It’s also smart to keep any cash or valuables on your person (use a money belt, fanny pack or money/passport holder around your neck) because there have been incidents when, even when your bag is under the seat in front of you, seatmates have stolen things when people get up to use the bathroom. You don’t want to lose your passport or cash especially so a money belt or fanny pack will keep them safe.

RELATED: A Touchscreen Crossbody Bag That’s Good for Safety Reasons

However, if you don’t plan on getting things out of your carry-on and don’t plan to sleep during the flight, then it’s a good idea to put your carry-on directly above you – especially because of COVID since other passengers don’t want you hovering over them if you need to get things from your bag mid-flight.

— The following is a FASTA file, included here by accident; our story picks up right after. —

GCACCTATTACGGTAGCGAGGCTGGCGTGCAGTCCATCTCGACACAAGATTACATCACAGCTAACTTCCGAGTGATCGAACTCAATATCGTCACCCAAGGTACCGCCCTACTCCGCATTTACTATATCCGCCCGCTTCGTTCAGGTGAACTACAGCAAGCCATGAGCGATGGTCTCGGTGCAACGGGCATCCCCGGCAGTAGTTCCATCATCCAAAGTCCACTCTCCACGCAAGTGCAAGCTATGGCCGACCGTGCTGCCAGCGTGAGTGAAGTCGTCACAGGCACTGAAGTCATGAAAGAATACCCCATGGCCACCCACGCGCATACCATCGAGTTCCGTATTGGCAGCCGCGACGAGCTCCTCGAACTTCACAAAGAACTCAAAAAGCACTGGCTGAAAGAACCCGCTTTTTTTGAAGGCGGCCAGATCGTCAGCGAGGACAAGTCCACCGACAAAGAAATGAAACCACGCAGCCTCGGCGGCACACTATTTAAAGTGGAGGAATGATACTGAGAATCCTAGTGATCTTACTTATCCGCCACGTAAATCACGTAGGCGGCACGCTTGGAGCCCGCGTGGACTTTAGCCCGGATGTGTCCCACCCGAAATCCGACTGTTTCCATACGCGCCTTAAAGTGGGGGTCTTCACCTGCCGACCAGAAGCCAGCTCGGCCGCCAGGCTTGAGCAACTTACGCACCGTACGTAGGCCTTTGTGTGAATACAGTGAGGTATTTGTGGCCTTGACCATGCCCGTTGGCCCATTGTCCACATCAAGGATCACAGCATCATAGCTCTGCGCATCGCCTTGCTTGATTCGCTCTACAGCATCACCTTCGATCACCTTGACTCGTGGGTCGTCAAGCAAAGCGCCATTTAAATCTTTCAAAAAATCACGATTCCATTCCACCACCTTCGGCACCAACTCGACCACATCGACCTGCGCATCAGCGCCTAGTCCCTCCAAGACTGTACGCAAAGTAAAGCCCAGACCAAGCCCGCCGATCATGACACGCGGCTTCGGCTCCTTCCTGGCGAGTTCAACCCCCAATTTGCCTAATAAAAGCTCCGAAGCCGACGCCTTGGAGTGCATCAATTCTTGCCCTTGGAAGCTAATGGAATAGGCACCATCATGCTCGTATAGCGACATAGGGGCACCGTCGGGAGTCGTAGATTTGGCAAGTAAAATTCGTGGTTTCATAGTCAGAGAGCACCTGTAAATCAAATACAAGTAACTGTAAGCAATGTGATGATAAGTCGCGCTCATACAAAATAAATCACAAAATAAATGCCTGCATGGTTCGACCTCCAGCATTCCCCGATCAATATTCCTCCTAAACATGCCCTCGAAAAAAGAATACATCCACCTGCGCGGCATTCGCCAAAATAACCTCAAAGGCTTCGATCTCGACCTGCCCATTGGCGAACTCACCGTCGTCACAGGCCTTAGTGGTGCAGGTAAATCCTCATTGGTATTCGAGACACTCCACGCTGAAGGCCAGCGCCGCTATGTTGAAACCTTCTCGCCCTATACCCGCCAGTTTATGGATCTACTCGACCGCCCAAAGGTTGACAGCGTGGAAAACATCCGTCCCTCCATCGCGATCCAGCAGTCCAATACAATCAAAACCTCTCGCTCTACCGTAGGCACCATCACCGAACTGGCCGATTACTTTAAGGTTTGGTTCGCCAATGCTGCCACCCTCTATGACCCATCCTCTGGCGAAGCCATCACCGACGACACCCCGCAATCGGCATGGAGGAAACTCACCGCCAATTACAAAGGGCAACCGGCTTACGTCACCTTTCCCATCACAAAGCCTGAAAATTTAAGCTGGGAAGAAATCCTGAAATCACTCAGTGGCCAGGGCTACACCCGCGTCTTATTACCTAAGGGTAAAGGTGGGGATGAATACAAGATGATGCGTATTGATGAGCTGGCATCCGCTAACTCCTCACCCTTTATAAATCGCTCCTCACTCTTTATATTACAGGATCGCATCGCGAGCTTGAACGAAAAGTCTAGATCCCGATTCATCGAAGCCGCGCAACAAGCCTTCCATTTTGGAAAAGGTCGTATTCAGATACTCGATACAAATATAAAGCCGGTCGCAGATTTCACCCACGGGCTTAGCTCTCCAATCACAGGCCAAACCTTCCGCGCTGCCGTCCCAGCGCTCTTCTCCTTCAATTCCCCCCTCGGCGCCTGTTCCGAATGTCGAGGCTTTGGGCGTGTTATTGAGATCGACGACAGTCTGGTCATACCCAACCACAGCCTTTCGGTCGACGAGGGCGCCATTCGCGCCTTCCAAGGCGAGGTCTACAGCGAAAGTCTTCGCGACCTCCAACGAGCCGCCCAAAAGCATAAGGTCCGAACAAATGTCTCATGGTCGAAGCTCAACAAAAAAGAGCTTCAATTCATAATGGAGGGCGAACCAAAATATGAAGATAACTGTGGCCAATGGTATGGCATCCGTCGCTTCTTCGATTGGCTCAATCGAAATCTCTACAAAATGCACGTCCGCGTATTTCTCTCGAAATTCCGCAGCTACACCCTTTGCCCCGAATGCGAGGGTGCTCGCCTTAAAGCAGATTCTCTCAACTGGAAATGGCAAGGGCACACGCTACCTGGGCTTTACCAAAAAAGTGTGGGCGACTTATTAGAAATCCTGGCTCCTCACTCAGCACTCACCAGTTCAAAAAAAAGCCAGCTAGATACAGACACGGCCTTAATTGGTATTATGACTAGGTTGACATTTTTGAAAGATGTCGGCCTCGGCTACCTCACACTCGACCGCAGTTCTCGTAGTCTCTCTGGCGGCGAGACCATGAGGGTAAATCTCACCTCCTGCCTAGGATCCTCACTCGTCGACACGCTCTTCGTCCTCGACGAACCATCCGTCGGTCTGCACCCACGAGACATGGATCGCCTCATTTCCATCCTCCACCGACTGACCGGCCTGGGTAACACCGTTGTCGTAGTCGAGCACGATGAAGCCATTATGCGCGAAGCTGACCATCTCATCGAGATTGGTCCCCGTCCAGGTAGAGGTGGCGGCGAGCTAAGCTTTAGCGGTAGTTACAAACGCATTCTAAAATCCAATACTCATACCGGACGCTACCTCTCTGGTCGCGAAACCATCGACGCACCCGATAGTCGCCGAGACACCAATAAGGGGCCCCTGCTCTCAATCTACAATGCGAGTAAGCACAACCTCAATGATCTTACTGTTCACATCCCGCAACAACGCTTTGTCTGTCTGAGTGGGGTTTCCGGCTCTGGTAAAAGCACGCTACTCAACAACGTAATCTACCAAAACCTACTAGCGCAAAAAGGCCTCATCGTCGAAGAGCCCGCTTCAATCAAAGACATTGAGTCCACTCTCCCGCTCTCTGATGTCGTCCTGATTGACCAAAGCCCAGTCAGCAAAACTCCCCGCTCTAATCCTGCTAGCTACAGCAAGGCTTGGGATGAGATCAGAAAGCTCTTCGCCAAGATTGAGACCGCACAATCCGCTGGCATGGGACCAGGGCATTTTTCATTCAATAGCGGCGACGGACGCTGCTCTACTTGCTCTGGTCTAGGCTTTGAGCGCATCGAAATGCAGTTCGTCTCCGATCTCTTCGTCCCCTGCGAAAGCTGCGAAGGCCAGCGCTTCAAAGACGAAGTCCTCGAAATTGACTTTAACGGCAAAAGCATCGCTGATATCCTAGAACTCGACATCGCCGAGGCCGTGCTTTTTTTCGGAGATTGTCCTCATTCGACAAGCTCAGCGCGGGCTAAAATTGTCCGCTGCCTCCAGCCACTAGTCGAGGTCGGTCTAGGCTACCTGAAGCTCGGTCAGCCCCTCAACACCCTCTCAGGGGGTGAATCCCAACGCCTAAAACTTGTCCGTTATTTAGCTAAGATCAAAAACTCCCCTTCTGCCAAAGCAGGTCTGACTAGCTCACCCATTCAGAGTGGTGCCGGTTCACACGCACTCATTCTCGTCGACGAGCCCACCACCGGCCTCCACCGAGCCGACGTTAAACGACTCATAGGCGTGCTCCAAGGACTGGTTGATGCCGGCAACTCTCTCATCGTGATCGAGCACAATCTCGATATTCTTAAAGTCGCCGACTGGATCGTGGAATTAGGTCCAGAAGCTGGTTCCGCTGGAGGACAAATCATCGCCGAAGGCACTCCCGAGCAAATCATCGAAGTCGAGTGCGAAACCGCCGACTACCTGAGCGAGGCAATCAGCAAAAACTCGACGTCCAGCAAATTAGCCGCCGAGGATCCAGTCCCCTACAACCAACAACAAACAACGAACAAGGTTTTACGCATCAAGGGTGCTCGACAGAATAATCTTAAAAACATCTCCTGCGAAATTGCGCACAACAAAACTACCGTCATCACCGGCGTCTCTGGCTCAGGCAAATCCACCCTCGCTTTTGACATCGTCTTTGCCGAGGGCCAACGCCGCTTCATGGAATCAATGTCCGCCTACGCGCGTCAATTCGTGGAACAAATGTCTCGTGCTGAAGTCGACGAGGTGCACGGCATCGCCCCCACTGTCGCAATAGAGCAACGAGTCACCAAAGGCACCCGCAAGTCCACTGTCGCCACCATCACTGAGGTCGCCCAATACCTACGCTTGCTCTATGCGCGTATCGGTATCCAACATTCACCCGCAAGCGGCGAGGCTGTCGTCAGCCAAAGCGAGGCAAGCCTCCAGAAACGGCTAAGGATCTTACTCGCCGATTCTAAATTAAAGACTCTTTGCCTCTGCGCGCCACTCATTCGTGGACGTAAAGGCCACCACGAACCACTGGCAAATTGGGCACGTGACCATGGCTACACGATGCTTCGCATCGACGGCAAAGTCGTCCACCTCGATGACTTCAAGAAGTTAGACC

If you do put your bag in the overhead bin across the aisle from you, then be prepared for your seatmates to say something, since many think the space above them is theirs and theirs alone, even though it’s not. I’ve had people yell at me but when I calmly explained why, they usually agreed it makes much more sense. Plus, they can use the space above you, since you’re not using it and then they can keep an eye on their own stuff. Win-win.

Other ways to prevent in-flight theft? If you have valuables in your carry-on bag, then place your bag upside down with the zippers toward the back of the overhead bin. Also make sure you put locks on the zippers for an added layer of protection.

Do you have any tips to add to this story? Have you ever been robbed in-flight?

15 Comments On "In-Flight Theft is Real - Here's How To Prevent It and Protect Your Stuff"
  1. Melanie Galuten|